College Parent News and Views

The more that college parents know and understand about the college experience, the less we worry and the better we will be able to help our students to succeed and thrive throughout their college career.  However, there is an overwhelming amount of information out there on the web.   We’d like to help you find some of the information that might be most interesting and useful to you as a college parent.

In News and Views we share recent college related news and sources we’ve found as we do our research.  We hope that this feature will help to introduce you to new ideas and to help you keep up with some of the current issues that may affect your college student — and you.

We invite you to read some of the articles suggested below — and to let us know what you think of some of the ideas included here.

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Should My Student Participate in an Overnight Admission Visit?

Making a decision about the right college is a difficult and stressful task for many high school students.  You and your student have been gathering information about the schools on your student’s ”short list.”  You’ve looked at the college website, checked ratings, talked to friends and high school counselors, looked at the catalog and informational material, and probably visited campus — perhaps more than once.

One additional way to gather some different information is for your student to spend an overnight on campus.  This is an excellent way for your student to get a closer look at student life on campus as well as to have an opportunity to experience college life and to ask students some of the questions that may not come up during a formal campus tour.

Many colleges offer campus overnight visits, either individually or as part of a larger program.  . At some schools, your student may need to be accepted first, but others may offer visits to those who plan to apply. If the Admission office hasn’t offered the opportunity, your student should ask whether the option is available.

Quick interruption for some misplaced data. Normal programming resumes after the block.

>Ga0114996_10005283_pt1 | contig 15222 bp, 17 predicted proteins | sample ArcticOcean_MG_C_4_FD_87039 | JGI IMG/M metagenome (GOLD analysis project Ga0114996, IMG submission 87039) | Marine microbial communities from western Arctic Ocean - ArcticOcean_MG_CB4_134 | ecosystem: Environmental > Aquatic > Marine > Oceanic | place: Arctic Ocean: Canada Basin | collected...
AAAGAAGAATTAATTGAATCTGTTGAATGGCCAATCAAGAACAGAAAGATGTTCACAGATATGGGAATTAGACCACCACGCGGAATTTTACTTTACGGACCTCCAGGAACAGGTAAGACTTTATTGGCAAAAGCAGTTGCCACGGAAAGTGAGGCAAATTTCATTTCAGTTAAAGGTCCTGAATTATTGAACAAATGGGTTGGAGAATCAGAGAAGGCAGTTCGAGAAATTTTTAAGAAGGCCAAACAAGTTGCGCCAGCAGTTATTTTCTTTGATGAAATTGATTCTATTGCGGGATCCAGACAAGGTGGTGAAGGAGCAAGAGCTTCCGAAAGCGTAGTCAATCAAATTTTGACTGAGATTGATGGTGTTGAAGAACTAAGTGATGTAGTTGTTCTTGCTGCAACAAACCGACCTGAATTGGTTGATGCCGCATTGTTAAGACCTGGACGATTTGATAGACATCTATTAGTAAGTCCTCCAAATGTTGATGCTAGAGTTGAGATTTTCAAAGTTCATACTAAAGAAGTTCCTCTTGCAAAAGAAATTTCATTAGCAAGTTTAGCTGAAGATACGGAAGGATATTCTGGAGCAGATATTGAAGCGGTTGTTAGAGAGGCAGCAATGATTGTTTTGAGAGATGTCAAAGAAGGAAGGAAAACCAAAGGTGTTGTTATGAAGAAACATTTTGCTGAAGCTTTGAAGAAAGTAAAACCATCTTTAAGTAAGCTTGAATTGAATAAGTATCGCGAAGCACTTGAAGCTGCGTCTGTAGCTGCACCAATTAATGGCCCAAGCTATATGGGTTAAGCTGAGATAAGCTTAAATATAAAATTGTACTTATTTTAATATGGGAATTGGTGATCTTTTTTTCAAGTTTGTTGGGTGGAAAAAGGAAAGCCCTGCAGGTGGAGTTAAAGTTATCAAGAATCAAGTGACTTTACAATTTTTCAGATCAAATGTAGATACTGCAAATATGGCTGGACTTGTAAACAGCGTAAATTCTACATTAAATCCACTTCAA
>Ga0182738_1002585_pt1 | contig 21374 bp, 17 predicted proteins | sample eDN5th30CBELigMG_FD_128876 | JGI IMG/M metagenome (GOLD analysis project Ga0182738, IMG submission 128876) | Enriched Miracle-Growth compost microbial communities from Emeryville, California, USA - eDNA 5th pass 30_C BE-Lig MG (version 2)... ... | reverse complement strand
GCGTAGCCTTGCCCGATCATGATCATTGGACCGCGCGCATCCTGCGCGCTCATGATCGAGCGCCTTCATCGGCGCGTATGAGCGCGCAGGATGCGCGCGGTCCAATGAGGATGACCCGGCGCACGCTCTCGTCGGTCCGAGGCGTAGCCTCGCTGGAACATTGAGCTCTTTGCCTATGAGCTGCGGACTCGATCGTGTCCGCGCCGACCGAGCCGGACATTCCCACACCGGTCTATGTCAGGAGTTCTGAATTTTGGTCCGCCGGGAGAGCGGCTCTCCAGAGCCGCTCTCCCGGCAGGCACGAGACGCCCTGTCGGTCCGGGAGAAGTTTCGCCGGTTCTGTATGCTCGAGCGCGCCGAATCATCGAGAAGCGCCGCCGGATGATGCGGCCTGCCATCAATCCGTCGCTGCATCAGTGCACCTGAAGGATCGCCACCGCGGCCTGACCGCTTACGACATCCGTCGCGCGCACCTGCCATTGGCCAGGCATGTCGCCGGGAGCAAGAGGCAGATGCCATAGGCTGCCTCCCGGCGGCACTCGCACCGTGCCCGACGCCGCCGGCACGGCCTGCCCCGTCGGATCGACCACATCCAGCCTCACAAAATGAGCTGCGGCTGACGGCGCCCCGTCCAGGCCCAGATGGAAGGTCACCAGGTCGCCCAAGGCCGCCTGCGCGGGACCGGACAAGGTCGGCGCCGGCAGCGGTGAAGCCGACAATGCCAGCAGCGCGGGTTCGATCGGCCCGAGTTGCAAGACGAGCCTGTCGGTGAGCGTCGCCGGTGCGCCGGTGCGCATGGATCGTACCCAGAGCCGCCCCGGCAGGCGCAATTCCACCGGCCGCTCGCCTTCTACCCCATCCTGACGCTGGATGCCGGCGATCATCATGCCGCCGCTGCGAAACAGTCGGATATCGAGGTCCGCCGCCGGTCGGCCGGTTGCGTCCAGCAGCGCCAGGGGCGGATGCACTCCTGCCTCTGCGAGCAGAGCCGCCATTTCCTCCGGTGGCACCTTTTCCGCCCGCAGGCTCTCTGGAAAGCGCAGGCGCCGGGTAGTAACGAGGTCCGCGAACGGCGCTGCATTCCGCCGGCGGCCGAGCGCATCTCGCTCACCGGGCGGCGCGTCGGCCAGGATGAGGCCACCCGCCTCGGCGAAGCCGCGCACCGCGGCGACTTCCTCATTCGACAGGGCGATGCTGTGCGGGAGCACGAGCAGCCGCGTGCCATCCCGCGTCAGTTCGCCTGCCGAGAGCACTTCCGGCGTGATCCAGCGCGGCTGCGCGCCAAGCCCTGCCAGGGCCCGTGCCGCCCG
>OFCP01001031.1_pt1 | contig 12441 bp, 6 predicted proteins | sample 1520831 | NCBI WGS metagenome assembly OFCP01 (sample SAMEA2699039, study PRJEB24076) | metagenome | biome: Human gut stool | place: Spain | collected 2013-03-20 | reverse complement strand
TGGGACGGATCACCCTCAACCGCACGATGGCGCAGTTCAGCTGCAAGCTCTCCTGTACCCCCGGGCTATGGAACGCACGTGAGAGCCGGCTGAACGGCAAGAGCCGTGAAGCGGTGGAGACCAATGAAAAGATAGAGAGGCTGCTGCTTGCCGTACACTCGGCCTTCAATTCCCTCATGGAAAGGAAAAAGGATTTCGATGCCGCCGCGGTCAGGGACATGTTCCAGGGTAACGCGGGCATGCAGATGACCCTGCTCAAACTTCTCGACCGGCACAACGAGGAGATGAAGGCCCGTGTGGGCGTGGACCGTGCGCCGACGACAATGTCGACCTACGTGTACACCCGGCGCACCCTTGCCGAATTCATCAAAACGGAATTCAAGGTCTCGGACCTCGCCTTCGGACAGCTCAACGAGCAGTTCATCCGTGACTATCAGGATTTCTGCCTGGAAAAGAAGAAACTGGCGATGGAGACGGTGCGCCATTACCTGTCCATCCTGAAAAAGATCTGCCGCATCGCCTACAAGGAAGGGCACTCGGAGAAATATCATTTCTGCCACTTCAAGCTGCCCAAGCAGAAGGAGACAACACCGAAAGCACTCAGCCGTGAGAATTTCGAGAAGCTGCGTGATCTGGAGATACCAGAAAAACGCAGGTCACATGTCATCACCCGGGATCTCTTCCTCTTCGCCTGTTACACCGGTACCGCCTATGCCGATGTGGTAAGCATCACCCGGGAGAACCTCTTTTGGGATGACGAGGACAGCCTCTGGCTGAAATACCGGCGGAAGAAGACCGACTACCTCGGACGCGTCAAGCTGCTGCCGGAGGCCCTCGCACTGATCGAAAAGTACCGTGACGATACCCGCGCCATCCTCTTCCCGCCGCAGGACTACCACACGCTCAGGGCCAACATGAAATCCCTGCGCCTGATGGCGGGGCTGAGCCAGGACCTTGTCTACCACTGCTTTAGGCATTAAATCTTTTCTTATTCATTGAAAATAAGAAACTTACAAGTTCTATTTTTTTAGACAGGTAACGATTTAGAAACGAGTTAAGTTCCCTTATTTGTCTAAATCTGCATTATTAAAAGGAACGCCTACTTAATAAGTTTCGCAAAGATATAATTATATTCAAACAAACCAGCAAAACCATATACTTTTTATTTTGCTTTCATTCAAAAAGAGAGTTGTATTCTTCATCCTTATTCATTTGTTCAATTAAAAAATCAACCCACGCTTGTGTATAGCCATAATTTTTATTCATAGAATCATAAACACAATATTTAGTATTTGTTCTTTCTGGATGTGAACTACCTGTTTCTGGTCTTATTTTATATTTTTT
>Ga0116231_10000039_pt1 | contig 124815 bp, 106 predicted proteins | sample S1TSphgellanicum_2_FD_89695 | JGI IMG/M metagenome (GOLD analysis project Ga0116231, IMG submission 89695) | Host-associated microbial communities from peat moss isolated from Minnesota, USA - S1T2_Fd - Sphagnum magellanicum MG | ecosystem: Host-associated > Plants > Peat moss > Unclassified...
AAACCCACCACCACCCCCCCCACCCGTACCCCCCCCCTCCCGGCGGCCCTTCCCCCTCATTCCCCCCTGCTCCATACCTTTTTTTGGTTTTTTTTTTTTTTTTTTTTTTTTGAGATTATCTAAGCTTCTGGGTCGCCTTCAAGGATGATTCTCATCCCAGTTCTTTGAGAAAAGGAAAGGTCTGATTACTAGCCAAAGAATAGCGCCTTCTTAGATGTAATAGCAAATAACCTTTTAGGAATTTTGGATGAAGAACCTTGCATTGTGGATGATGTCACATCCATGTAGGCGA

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Parents and College Admission: Know What to Ask to Make the Most of Your Campus Visit

One of the most important steps in the college admissions process is the campus visit.  Your student should see and get a feeling for a campus before making a final decision about whether a school is right for them.  Although the decision ultimately belongs to your student, as a parent, you also need to feel comfortable about the school.  Asking questions during the admission visit is a great way to gather some of the information that you need to feel comfortable.  However, just as with so many other considerations in the college process, parents walk a find line between being helpful and becoming intrusive.

Remember that the admission process really does belong to your student.  It is important that you be involved, and provide support, but it is crucial that you remind yourself that this is not your process.  While it is important that you go along on a campus visit if possible, your student is the person who will make the final decision.  What seems like the absolutely ideal school or environment to you may just not feel right to your student.  There is a chemistry that happens when a certain campus just plain ”feels right.”